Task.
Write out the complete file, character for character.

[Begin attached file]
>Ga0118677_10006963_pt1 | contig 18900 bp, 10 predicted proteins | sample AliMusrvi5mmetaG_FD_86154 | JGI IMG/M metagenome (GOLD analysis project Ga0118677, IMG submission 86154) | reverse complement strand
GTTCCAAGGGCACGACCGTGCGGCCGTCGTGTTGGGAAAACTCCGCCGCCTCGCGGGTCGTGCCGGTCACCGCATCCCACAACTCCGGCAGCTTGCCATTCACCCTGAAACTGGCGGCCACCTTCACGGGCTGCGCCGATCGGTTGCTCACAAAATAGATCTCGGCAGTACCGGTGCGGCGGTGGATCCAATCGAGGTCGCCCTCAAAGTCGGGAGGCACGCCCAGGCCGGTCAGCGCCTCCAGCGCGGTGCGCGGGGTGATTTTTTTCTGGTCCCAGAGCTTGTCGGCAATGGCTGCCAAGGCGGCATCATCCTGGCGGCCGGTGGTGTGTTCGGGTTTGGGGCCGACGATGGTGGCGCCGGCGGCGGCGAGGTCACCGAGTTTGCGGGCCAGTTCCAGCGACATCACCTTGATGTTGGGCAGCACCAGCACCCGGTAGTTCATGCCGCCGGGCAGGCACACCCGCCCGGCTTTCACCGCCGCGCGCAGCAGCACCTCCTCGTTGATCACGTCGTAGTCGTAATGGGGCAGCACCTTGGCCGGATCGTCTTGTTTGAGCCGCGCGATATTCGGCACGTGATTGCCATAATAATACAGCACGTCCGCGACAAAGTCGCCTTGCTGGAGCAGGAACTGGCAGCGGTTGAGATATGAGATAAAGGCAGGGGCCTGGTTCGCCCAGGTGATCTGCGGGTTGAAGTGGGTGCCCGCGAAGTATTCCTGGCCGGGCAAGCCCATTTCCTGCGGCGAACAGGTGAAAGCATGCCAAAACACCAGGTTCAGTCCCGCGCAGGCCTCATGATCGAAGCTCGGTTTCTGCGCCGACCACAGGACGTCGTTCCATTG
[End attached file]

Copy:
>Ga0118677_10006963_pt1 | contig 18900 bp, 10 predicted proteins | sample AliMusrvi5mmetaG_FD_86154 | JGI IMG/M metagenome (GOLD analysis project Ga0118677, IMG submission 86154) | reverse complement strand
GTTCCAAGGGCACGACCGTGCGGCCGTCGTGTTGGGAAAACTCCGCCGCCTCGCGGGTCGTGCCGGTCACCGCATCCCACAACTCCGGCAGCTTGCCATTCACCCTGAAACTGGCGGCCACCTTCACGGGCTGCGCCGATCGGTTGCTCACAAAATAGATCTCGGCAGTACCGGTGCGGCGGTGGATCCAATCGAGGTCGCCCTCAAAGTCGGGAGGCACGCCCAGGCCGGTCAGCGCCTCCAGCGCGGTGCGCGGGGTGATTTTTTTCTGGTCCCAGAGCTTGTCGGCAATGGCTGCCAAGGCGGCATCATCCTGGCGGCCGGTGGTGTGTTCGGGTTTGGGGCCGACGATGGTGGCGCCGGCGGCGGCGAGGTCACCGAGTTTGCGGGCCAGTTCCAGCGACATCACCTTGATGTTGGGCAGCACCAGCACCCGGTAGTTCATGCCGCCGGGCAGGCACACCCGCCCGGCTTTCACCGCCGCGCGCAGCAGCACCTCCTCGTTGATCACGTCGTAGTCGTAATGGGGCAGCACCTTGGCCGGATCGTCTTGTTTGAGCCGCGCGATATTCGGCACGTGATTGCCATAATAATACAGCACGTCCGCGACAAAGTCGCCTTGCTGGAGCAGGAACTGGCAGCGGTTGAGATATGAGATAAAGGCAGGGGCCTGGTTCGCCCAGGTGATCTGCGGGTTGAAGTGGGTGCCCGCGAAGTATTCCTGGCCGGGCAAGCCCATTTCCTGCGGCGAACAGGTGAAAGCATGCCAAAACACCAGGTTCAGTCCCGCGCAGGCCTCATGATCGAAGCTCGGTTTCTGCGCCGACCACAGGACGTCGTTCCATTG